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Instilling a God Dependency

Instilling a God Dependency

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Two Minnesota pastors with drug and alcohol counseling backgrounds and pasts with addictive substances have seen how chemicals can lead to a dangerous dependency. Now, as they’re influencing others in their church and community, their experiences are helping those around them become dependent on God.

Full-time Lead Pastor Zach McNeil’s past with drinking and work as a counselor for seven years have helped him connect with and relate to people beyond the walls of Goodland Community Church (GCC).

“I don’t have the opportunity just to pastor a church,” McNeil says. “I have the opportunity to pastor the whole community.”

Youth Pastor Brandon Torgerson has a decade of experience as a counselor and his prior drug use spurred a passion for reaching youth for Christ. He continues to work full time in the field as the chemical dependency treatment director at Minnesota Adult and Teen Challenge in Duluth.

GCC, which opened in 2011, is growing and has an average attendance of around 70 on Sunday mornings in the unincorporated town of Goodland, which has a population of 41. McNeil’s wife, Michelle, is administrative and worship team leader while Torgerson’s wife, Angela, leads the children’s ministry. The church plans to plant another congregation in the neighboring community of Warba in the fall.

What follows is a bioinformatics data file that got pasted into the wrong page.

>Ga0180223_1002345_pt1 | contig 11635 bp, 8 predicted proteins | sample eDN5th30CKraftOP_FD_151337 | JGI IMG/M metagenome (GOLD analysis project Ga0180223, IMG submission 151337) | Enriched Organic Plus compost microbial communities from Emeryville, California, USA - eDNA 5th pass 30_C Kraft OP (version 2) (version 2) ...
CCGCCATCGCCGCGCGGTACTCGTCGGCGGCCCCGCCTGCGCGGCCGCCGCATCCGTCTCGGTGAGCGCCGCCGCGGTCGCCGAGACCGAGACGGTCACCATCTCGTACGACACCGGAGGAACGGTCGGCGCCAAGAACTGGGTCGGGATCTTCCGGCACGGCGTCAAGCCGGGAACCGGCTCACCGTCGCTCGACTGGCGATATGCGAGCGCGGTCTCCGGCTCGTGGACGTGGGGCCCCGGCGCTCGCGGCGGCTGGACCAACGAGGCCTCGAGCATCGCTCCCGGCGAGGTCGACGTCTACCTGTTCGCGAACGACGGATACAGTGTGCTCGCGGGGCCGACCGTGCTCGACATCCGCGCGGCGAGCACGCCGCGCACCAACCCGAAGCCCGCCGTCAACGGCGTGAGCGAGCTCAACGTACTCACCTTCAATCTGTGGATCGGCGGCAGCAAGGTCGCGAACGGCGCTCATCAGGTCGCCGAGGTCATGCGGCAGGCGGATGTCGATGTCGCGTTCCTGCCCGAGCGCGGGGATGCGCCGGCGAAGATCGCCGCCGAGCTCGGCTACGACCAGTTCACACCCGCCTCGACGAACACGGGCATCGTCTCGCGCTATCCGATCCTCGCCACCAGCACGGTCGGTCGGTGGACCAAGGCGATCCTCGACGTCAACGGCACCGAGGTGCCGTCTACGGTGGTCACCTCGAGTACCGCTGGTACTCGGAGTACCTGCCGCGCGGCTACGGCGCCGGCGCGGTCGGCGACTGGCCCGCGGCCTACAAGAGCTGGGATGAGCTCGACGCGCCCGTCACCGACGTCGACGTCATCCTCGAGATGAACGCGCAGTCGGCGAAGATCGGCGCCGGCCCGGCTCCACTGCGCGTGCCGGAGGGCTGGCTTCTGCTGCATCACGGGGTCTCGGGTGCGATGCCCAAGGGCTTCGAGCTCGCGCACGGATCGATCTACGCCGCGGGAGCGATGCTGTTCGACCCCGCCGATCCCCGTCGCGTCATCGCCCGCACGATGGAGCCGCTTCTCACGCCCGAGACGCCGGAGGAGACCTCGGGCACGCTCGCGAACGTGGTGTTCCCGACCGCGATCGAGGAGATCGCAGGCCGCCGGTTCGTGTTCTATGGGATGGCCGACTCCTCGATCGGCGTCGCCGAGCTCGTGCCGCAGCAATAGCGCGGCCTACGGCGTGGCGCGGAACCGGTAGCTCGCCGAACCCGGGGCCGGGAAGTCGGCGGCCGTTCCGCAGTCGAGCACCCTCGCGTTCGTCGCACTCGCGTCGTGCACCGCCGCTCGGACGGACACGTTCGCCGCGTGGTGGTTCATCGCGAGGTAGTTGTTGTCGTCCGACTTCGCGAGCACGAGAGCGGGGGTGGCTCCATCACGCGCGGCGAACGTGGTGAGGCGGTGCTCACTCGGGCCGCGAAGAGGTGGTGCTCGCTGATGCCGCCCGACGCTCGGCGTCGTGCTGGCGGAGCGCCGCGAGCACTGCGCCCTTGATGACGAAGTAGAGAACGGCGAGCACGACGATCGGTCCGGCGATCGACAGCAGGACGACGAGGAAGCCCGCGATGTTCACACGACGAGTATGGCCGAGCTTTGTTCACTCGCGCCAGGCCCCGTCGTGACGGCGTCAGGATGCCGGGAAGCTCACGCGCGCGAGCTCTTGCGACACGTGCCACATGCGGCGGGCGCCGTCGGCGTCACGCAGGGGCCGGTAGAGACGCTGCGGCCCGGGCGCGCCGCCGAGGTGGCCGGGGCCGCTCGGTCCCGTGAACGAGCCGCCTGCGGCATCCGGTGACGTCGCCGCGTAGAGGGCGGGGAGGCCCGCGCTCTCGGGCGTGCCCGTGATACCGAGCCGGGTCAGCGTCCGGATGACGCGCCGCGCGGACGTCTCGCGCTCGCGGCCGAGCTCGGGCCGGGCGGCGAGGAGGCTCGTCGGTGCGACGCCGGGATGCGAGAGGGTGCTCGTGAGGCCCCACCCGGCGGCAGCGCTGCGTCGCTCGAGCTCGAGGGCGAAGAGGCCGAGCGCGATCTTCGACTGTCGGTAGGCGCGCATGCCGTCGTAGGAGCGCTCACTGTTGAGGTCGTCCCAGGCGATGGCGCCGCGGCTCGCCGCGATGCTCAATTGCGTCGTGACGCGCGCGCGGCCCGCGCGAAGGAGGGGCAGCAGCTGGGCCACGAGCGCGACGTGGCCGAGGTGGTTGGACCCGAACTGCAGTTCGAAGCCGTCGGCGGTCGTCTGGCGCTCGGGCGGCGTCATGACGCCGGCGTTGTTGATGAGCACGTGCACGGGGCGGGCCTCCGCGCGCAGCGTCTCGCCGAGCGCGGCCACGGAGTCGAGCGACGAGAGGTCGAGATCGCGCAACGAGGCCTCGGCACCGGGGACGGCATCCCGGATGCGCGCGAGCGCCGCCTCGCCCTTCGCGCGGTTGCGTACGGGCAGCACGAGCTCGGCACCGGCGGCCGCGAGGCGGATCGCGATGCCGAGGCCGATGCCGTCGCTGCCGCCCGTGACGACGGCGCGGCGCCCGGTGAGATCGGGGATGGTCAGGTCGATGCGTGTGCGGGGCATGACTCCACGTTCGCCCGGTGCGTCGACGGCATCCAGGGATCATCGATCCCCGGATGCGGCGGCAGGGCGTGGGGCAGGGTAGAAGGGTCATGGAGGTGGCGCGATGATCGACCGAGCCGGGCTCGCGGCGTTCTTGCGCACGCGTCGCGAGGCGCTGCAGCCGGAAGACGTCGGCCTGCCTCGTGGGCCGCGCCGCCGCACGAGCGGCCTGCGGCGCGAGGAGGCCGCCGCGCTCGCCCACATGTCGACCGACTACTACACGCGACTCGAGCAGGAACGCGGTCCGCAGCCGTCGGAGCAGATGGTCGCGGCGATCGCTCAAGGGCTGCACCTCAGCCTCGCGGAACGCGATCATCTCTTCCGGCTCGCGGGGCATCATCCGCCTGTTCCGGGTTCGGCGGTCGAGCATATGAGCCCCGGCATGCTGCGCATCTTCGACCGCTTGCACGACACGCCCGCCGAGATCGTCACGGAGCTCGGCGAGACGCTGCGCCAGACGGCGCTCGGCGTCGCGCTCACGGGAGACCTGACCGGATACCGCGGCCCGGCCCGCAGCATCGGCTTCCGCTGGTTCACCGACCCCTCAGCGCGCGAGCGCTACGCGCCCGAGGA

When the McNeils moved back to Michelle's hometown of Goodland from the Twin Cities five years ago, Zach believed he would continue serving as a full-time drug and alcohol counselor. But then he sensed God’s prodding to start a church. McNeil and Torgerson, who previously worked together in the counseling field reunited.  

McNeil initially determined to be relational as a pastor in the rural community. Word about McNeil’s counseling background quickly spread among the locals, and some began calling him for advice. Now he regularly meets with half a dozen people who don’t attend the church to talk about issues they are facing.

Counseling people in any setting has helped him identify the power of choices, he says. As a counselor he learned to let people be brutally honest with him. This taught him to have thick skin, but also a heart full of compassion, he says.

McNeil’s past with drinking and Torgerson’s history with drugs have helped both men show others they’re not alone in their struggles.

“It gives me common ground to build relationships and point people to the hope and peace I’ve found,” McNeil says.

Torgerson hopes that local teens can make better choices than he did at their age.

“I just want to make an impact on their life and teach them that they don’t have to go down the road I went down,” he says.  “But those going down that road can be reached, too.”

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